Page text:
A chilly drizzle fell on Maj. Gen. Paul LaCamera as he strode past dozens of mourners - some crying, others stoic in their grief.

"Apparently, the heavens are mourning with us also," LaCamera said.

Led by LaCamera, Fort Carson's commanding general, hundreds of troops gathered Thursday to pay their respects to 12 men whose names were added to The Mountain Post Global War on Terrorism Fallen Soldiers' Memorial.

A blanket of gray clouds hung low over the post as the uniformed men and women bowed their heads in prayer. Four days before Memorial Day - a national holiday often referred to as the unofficial start of summer - the weather seemed appropriate.

"I think everyone who's served in the Army over the last several years is personally touched by a loss," said Lt. Col. Geoffrey Norman, commander of Fort Carson's 7th Squadron, 10th Cavalry Regiment of the 1st Brigade Combat Team. He planned to take his children to the memorial on Monday.

"It helps kind of ground a person," he said.

Nine of the troops whose names were added to the stone memorial, at Nelson Boulevard and Highway 115, served in the 4th Brigade Combat Team, a unit that returned late last year from nine-months in eastern Afghanistan. There, the threat of Afghans wearing army and police uniforms equalled that of roadside bombs - traditionally the deadliest threat to American troops.

Three members of the brigade died in the "insider" attacks, the same number killed by roadside bombs.

In one attack, an Afghan turned his newly-issued gun on U.S. troops on Aug. 27, killing two Fort Carson soldiers, Staff Sgt. Christopher Birdwell and Spc. Mabry Anders.

Anders' mother, Genevieve Woydziak, traded messages with the 21-year-old on Facebook nearly every day while he served in Afghanistan. One day, those conversations stopped.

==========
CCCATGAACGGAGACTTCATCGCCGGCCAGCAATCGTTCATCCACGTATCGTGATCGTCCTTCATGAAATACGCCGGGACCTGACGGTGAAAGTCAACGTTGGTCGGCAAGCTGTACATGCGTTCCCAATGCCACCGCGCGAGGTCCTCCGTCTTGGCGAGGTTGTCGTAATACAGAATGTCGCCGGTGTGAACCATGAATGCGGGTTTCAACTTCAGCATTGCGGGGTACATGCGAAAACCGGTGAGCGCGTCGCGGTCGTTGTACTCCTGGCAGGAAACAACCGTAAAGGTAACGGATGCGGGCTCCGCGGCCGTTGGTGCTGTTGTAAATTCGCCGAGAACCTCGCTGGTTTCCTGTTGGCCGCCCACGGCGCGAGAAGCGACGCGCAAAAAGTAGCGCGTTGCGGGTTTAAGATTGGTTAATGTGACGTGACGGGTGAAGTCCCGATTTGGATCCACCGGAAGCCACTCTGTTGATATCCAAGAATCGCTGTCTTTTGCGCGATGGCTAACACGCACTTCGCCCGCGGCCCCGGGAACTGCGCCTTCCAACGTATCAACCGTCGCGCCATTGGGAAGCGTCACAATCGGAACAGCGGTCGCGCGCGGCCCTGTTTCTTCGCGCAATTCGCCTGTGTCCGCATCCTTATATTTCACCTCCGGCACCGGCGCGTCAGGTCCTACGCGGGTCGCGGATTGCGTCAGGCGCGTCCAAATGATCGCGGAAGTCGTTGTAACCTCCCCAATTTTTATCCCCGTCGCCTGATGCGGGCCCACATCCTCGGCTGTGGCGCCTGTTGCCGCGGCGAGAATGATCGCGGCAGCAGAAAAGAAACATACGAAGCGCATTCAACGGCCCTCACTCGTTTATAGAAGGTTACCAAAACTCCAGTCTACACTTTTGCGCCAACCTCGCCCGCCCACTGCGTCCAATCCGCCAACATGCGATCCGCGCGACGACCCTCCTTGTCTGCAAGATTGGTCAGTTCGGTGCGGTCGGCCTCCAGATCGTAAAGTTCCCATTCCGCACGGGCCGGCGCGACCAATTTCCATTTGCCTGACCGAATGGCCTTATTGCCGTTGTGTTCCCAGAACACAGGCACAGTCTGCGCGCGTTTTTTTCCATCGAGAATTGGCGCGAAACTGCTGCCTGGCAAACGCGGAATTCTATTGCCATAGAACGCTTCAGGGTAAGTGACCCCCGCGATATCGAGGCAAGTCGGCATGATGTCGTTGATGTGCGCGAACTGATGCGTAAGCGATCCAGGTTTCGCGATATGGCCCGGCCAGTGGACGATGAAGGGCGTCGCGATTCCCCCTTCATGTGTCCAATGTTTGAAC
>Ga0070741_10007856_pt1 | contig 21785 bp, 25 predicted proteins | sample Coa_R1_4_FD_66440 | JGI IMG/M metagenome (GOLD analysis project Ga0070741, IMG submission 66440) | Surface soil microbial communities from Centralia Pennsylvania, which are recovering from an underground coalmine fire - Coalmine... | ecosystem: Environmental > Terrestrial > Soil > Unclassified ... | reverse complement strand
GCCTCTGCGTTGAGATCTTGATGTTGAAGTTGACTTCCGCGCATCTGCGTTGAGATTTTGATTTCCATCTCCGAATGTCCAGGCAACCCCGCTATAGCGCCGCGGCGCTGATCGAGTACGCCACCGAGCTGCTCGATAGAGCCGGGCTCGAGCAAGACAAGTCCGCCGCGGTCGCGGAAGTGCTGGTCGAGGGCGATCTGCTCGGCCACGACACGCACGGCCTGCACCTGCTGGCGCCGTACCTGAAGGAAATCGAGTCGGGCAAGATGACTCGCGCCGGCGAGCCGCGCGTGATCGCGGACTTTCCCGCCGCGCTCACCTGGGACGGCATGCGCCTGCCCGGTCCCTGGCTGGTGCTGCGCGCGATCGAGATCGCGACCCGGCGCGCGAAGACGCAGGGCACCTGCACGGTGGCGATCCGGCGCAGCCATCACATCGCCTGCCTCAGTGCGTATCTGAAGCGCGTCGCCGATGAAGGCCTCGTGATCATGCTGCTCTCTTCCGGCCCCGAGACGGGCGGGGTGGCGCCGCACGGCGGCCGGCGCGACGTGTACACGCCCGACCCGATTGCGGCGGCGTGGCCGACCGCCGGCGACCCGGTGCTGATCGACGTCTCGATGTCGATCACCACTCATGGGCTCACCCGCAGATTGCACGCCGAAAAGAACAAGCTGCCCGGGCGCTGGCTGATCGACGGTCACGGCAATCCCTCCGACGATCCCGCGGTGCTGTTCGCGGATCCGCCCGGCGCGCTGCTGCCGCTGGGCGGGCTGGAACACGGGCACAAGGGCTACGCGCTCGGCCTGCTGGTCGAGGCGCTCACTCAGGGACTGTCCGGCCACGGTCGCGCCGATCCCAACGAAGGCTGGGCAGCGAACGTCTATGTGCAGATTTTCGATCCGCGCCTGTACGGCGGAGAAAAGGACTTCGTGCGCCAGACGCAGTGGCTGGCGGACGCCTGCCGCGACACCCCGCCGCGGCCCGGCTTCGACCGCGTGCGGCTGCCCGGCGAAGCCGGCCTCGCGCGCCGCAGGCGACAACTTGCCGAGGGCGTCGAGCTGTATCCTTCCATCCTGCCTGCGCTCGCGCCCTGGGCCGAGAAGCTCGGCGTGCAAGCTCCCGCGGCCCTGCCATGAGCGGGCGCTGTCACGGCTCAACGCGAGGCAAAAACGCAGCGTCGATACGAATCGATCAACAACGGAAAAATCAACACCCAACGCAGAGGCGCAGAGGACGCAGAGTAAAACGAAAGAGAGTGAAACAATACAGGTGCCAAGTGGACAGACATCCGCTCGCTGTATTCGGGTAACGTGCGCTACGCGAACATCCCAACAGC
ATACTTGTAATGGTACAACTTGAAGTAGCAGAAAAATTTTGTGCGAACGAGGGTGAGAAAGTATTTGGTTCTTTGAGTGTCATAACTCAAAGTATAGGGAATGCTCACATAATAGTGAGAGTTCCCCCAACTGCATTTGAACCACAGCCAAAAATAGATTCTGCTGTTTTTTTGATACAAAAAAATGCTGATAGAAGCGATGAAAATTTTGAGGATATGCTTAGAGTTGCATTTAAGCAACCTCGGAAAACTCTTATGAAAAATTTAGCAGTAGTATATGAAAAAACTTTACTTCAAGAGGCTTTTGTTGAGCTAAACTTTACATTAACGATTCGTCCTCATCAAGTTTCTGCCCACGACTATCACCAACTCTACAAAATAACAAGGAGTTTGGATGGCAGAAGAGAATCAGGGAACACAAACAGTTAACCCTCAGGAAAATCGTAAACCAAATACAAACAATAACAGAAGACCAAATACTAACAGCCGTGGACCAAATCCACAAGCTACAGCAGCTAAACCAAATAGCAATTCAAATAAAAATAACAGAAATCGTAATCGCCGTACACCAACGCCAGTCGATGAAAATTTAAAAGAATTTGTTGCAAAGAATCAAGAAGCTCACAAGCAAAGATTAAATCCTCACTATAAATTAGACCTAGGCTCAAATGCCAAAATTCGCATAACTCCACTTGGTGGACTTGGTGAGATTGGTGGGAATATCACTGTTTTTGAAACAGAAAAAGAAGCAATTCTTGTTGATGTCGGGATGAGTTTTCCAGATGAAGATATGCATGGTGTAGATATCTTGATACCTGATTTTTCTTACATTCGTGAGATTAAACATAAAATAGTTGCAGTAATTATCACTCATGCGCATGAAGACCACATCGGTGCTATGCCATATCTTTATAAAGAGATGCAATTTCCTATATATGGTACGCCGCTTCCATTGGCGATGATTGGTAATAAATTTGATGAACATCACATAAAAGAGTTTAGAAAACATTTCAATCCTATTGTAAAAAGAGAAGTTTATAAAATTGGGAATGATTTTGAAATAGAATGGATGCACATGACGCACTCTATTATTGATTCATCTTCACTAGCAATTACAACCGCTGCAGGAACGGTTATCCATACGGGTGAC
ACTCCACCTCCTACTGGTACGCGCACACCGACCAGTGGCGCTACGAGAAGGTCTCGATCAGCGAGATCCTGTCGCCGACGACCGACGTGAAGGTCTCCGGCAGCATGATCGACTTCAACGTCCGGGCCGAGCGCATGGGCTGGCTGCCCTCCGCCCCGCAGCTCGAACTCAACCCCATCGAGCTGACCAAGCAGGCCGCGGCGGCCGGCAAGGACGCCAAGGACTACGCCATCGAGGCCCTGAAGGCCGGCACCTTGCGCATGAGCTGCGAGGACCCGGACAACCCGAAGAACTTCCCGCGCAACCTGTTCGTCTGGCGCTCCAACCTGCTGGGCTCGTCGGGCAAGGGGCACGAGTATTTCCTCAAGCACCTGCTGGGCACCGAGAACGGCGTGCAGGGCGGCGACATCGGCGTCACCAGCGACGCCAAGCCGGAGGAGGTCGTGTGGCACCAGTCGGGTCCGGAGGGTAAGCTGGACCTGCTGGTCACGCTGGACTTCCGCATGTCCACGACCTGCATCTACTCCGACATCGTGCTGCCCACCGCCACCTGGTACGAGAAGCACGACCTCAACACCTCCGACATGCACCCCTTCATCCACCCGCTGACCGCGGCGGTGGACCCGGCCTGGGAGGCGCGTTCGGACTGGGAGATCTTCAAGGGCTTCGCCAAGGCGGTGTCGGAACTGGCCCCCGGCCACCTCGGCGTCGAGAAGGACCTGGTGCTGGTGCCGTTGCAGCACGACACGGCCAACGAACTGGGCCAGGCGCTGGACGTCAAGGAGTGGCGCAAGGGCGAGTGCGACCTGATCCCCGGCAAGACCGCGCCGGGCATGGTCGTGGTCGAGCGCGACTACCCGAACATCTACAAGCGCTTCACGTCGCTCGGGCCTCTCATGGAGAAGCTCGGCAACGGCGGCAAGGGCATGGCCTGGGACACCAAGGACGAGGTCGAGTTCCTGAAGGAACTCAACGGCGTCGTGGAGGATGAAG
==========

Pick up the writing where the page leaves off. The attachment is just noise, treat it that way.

Instead, an Army officer bearing the message of her son's death knocked on her door.

"He'd been gone one day too long," she said.

One airman added to the wall, Maj. Walter Gray, was attached to the 4th Brigade while helping to coordinate airstrikes with the Air Force's 13th Air Support Operations Squadron, a unit stationed at Fort Carson.

Gray, as well as two Fort Carson soldiers - including the brigade's top enlisted soldier, Command Sgt. Maj. Kevin Griffin - and a U.S. State Department employee died Aug. 8 when two suicide bombers attacked.

The brigade's headquarters building soon will be named for Griffin, said Maj. Earl Brown, a post spokesman.

Another airman added to the post's wall, Senior Airman Bradley Smith, died in 2010 while temporarily assigned to the 13th Air Support Operations Squadron. The most recent casualty, Staff Sgt. Mark Schoonhoven of the 43rd Sustainment Brigade, died a month after a mid-December bombing.

The meaning of Memorial Day is too often dismissed by those not in the military, said Griffin's brother, Shawn Griffin.

"It's something I think that's just out of sight, out of mind for a lot of citizens," Shawn Griffin said.

The evidence of the post's lingering grief was clear on Thursday in a wreath set at the front of the memorial.

In it were 12 pink carnations, one for each of the fallen troops.

One by one, a comrade from each soldier or airman's unit walked up slowly to wreath and offered a final salute.

And as a bugle played in the background, hundreds of other troops stood up and did the same.


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